Limited evidence on effectiveness of maintenance treatments for opiate dependent adolescents

Clinical question: 
How effective are maintenance treatments for opiate dependent adolescents (13 to 18 years)?
Bottom line: 
One study of 37 participants compared methadone with levomethadyl acetate hydrochloride (LAAM) for maintenance treatment. After 16 weeks of maintenance treatment the adolescents were detoxified. The two maintenance treatments gave similar improvements in social functioning. No side effects were reported. The second trial of 150 adolescents compared buprenorphine and naloxone as maintenance treatment, with buprenorphine detoxification over 14 days. The maintenance treatment for 9 weeks followed by tapered doses up to 12 weeks resulted, at 1 year, in more patients retained in treatment (NNT* 2 [2 to 3]); lower self-reported opioid use (NNT 5 [3 to 27]) but no change in the proportion with a positive urine test and no more enrolled in other addiction programmes. The most common side effect in both groups was headache. No participants left the study because of side effects. *NNT = number needed to treat to benefit 1 individual (95% confidence interval)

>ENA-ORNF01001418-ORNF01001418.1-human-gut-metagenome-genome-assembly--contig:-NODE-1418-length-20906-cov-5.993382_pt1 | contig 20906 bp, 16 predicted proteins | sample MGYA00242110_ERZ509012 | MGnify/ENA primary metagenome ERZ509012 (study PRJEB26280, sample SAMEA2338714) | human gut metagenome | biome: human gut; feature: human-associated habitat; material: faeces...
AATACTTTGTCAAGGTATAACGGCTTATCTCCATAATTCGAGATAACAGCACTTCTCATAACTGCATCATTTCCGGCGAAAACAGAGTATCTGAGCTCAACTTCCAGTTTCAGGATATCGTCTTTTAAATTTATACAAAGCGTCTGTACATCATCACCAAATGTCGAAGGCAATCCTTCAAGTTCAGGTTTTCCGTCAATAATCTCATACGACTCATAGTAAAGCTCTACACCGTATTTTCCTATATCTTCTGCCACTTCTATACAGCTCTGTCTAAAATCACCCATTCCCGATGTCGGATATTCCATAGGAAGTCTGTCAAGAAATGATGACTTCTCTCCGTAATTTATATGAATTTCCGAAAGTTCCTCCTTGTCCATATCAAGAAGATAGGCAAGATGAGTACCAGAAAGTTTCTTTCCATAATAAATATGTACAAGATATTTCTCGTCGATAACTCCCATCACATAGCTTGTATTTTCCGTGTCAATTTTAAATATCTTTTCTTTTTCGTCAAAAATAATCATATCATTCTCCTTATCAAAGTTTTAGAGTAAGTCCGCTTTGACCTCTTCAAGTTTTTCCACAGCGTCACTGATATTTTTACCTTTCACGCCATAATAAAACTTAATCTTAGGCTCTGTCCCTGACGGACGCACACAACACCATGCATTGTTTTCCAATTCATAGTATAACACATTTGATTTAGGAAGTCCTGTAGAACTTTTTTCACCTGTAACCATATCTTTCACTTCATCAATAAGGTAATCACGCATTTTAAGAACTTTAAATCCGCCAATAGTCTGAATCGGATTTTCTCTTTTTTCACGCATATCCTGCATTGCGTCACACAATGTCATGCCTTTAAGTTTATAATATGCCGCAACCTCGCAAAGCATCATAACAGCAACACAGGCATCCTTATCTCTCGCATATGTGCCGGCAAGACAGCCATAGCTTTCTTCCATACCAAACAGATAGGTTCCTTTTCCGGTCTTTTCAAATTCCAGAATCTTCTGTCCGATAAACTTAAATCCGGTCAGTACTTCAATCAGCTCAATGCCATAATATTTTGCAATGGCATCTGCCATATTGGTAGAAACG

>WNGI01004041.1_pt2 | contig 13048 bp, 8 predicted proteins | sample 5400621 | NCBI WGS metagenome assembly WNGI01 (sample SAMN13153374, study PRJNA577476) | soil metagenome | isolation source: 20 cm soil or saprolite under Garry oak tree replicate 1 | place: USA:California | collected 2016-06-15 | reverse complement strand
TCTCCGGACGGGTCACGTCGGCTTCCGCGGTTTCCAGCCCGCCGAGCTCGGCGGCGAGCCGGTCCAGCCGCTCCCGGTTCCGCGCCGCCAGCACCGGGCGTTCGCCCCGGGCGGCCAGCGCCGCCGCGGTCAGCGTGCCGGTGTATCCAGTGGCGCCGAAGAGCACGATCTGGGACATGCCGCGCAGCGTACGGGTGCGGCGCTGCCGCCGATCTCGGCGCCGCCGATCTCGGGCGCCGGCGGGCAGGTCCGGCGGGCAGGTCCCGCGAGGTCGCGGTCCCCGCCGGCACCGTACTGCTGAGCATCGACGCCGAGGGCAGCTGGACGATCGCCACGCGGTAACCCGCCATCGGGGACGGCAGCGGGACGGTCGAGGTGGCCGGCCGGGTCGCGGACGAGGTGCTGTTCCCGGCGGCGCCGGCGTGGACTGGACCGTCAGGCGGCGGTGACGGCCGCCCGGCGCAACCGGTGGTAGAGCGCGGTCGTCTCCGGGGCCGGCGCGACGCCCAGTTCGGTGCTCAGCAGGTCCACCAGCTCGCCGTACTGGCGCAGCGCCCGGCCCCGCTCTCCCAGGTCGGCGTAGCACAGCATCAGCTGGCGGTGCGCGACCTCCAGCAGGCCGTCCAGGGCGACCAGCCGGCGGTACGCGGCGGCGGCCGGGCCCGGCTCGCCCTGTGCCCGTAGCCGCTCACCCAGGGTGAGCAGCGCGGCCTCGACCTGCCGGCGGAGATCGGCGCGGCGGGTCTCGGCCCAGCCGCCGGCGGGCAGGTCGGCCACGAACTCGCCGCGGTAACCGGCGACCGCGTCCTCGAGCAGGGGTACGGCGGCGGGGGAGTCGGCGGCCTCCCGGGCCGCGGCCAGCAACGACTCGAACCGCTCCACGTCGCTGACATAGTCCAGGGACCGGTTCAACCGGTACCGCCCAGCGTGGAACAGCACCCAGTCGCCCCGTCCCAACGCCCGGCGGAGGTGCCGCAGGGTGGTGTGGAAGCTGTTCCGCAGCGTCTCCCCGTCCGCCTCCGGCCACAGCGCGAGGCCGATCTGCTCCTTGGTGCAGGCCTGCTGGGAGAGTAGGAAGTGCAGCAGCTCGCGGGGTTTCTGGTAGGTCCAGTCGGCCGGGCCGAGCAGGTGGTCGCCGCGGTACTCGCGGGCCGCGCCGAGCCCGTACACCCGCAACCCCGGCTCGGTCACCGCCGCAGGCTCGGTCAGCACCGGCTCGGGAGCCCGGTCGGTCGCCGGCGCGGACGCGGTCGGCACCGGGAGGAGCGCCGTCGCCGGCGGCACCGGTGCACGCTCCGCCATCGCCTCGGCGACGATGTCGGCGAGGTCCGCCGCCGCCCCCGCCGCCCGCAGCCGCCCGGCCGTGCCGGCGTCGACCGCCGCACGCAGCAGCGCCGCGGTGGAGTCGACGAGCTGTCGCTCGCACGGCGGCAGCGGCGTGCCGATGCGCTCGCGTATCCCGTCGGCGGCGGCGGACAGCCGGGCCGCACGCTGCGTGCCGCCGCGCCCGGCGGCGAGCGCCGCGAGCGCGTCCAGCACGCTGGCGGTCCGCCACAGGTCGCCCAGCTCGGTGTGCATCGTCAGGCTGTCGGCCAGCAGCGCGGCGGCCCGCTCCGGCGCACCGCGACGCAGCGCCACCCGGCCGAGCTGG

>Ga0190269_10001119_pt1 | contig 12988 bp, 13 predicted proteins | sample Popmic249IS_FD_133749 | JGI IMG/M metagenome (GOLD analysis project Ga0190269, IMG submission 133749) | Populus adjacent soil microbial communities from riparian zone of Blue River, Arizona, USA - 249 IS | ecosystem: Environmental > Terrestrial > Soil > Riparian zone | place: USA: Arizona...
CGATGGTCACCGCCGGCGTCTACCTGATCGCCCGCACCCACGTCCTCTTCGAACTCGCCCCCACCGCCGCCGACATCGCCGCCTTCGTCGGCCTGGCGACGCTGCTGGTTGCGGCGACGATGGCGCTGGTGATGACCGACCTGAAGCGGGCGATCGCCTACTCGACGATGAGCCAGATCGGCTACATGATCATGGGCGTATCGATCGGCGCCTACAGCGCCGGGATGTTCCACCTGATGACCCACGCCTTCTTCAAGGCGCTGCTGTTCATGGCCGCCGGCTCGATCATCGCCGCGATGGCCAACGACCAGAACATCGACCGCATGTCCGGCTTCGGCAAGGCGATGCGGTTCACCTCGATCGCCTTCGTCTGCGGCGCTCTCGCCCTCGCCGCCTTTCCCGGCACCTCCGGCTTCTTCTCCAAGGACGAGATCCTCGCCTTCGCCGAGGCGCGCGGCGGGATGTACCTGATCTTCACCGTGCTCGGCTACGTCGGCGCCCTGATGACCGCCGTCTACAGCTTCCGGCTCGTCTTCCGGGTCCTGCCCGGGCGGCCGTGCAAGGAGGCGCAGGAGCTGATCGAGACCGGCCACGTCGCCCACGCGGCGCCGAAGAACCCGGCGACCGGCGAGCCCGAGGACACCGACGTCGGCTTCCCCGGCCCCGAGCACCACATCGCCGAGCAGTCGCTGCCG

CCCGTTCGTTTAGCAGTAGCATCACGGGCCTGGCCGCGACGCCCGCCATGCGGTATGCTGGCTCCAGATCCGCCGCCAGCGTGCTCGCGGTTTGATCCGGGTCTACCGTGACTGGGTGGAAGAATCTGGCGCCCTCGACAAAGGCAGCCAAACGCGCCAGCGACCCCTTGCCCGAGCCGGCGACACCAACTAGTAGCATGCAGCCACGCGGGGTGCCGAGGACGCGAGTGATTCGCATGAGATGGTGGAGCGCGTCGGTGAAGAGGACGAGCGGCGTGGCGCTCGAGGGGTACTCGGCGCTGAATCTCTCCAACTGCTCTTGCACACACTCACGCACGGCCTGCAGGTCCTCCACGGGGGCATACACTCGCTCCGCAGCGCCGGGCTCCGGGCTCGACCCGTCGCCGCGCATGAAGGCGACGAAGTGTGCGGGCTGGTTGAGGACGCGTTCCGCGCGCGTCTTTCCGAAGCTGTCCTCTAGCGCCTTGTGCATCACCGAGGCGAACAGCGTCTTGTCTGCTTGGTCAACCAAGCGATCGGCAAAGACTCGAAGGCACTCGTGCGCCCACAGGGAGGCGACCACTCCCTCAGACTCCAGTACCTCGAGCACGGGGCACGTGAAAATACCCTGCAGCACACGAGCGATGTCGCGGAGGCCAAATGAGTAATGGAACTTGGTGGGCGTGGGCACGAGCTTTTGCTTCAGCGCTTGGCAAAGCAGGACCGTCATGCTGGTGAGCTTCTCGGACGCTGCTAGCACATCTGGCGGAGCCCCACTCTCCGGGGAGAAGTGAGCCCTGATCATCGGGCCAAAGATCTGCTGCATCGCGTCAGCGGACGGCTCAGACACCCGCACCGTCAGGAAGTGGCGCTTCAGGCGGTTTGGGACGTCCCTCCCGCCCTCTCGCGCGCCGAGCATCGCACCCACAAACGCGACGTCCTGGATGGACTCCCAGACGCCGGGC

It is difficult to draft conclusions on the basis of only 2 trials, one of which is very old (published 1973) and of very low quality. One of the possible reasons for the lack of evidence could be the difficulty of conducting trials with young people, due to practical and ethical reasons.
Substance abuse among adolescents (13 to 18 years old) is a serious and growing problem. The most common drugs used by young people worldwide are cannabis and inhalants. Psycho-stimulants (ecstasy and amphetamines), cocaine, LSD, heroin and other opioids are also used. In adults, pharmacotherapy is a necessary and acceptable part of effective treatment for opioid dependence. Among adolescents, medications have been used infrequently and a choice has to be made between detoxification and maintenance treatment.
Review CD#: 
August, 2009
Authored by: 
Brian R McAvoy